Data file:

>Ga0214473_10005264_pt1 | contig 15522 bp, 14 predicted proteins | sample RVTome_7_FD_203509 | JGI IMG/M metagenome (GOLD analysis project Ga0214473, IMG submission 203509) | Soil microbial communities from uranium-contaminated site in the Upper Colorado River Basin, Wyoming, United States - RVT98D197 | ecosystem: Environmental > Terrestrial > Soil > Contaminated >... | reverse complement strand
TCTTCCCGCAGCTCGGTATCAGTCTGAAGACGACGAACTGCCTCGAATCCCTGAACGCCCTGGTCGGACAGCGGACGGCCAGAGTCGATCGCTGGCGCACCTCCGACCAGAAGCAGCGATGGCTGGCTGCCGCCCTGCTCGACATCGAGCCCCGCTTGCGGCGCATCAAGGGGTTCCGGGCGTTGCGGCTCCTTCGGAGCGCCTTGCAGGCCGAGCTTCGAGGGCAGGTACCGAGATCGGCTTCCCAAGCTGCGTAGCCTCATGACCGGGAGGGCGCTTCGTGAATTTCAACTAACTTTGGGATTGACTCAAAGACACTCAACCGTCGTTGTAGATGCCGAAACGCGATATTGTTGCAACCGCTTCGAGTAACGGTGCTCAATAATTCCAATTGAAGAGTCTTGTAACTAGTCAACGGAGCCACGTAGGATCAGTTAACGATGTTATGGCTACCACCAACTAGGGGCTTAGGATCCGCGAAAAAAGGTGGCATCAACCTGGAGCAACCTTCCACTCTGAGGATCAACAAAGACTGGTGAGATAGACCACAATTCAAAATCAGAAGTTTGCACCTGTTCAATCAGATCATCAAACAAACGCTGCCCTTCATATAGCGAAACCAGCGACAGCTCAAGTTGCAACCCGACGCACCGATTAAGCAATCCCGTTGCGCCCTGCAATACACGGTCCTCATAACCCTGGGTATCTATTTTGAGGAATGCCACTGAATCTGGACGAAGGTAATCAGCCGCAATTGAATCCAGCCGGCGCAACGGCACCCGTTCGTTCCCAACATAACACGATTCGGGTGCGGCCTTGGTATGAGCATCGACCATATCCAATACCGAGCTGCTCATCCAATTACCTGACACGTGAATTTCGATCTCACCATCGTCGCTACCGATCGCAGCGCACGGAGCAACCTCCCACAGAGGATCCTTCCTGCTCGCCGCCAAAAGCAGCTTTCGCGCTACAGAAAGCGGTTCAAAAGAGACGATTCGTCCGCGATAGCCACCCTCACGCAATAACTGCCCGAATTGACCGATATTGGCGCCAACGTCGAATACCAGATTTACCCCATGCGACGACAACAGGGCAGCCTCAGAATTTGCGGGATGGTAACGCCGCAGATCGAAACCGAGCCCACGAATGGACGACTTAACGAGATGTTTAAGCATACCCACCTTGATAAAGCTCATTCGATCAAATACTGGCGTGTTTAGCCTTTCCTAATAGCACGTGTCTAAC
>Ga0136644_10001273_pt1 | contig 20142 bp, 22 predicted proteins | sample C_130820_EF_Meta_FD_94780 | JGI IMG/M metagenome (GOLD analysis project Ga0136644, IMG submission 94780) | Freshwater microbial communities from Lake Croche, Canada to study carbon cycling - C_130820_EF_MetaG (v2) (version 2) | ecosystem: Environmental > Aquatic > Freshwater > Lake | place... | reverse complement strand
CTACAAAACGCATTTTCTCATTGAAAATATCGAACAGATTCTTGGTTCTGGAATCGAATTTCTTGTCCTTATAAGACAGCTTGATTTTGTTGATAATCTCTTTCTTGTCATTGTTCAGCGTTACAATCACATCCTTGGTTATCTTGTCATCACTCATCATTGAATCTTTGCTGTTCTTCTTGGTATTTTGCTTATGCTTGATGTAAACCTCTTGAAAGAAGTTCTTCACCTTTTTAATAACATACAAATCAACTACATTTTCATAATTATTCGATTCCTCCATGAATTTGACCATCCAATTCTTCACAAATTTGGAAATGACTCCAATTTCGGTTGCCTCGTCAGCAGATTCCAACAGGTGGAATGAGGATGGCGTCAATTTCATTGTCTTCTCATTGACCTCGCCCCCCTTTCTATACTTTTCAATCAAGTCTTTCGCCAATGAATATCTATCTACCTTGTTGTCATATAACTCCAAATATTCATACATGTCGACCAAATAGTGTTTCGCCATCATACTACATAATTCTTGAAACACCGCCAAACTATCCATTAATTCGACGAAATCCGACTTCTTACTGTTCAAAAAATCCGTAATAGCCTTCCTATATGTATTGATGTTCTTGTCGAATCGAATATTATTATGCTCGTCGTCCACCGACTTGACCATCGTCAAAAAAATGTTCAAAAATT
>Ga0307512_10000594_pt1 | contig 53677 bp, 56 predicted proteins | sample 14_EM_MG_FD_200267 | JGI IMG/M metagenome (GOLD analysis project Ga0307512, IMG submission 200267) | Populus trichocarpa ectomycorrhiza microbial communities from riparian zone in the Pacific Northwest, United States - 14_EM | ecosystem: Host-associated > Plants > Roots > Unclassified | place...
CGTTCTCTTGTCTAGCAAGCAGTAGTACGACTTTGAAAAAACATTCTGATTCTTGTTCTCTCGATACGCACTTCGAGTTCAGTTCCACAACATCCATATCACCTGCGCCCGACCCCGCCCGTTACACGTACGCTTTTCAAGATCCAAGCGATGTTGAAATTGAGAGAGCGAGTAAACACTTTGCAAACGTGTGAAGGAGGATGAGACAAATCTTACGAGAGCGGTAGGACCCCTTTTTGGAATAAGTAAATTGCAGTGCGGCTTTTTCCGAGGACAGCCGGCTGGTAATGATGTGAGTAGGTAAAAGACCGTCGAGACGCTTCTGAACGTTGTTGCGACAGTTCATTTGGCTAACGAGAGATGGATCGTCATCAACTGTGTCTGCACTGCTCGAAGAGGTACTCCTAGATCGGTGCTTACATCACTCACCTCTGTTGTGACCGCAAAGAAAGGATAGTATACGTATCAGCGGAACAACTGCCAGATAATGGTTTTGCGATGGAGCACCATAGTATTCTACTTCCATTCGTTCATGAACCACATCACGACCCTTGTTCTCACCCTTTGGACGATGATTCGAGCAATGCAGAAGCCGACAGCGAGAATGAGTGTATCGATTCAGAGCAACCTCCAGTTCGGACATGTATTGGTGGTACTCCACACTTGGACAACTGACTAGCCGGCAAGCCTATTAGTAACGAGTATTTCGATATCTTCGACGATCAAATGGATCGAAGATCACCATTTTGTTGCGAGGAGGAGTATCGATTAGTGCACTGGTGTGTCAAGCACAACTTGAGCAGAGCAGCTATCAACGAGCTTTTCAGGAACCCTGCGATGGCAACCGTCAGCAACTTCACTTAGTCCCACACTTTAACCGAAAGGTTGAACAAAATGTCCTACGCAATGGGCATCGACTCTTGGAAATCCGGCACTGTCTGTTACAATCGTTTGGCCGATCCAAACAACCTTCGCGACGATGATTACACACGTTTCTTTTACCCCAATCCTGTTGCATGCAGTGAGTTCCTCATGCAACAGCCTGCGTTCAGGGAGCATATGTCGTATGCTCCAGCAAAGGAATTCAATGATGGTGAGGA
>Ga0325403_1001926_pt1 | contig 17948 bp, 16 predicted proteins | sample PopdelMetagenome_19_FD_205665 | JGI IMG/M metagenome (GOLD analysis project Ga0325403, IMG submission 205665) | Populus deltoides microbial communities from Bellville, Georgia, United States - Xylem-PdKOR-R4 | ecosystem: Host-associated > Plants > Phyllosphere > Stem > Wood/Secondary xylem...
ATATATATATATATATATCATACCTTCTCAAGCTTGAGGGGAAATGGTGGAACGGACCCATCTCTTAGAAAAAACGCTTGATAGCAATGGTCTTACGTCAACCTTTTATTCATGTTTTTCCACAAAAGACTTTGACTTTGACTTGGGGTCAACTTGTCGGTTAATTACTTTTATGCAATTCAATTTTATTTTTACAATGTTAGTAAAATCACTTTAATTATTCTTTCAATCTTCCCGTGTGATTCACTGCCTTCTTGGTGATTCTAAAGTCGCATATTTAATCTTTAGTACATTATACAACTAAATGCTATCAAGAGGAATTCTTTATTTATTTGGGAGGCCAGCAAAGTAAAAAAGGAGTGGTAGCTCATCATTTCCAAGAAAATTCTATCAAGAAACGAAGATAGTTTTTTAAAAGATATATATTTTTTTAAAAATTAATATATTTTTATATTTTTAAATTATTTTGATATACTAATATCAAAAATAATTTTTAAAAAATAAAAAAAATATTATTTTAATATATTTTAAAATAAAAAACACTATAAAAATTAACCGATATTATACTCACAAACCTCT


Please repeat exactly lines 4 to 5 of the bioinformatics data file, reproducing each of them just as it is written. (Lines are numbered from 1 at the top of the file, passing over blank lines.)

CTACAAAACGCATTTTCTCATTGAAAATATCGAACAGATTCTTGGTTCTGGAATCGAATTTCTTGTCCTTATAAGACAGCTTGATTTTGTTGATAATCTCTTTCTTGTCATTGTTCAGCGTTACAATCACATCCTTGGTTATCTTGTCATCACTCATCATTGAATCTTTGCTGTTCTTCTTGGTATTTTGCTTATGCTTGATGTAAACCTCTTGAAAGAAGTTCTTCACCTTTTTAATAACATACAAATCAACTACATTTTCATAATTATTCGATTCCTCCATGAATTTGACCATCCAATTCTTCACAAATTTGGAAATGACTCCAATTTCGGTTGCCTCGTCAGCAGATTCCAACAGGTGGAATGAGGATGGCGTCAATTTCATTGTCTTCTCATTGACCTCGCCCCCCTTTCTATACTTTTCAATCAAGTCTTTCGCCAATGAATATCTATCTACCTTGTTGTCATATAACTCCAAATATTCATACATGTCGACCAAATAGTGTTTCGCCATCATACTACATAATTCTTGAAACACCGCCAAACTATCCATTAATTCGACGAAATCCGACTTCTTACTGTTCAAAAAATCCGTAATAGCCTTCCTATATGTATTGATGTTCTTGTCGAATCGAATATTATTATGCTCGTCGTCCACCGACTTGACCATCGTCAAAAAAATGTTCAAAAATT
>Ga0307512_10000594_pt1 | contig 53677 bp, 56 predicted proteins | sample 14_EM_MG_FD_200267 | JGI IMG/M metagenome (GOLD analysis project Ga0307512, IMG submission 200267) | Populus trichocarpa ectomycorrhiza microbial communities from riparian zone in the Pacific Northwest, United States - 14_EM | ecosystem: Host-associated > Plants > Roots > Unclassified | place...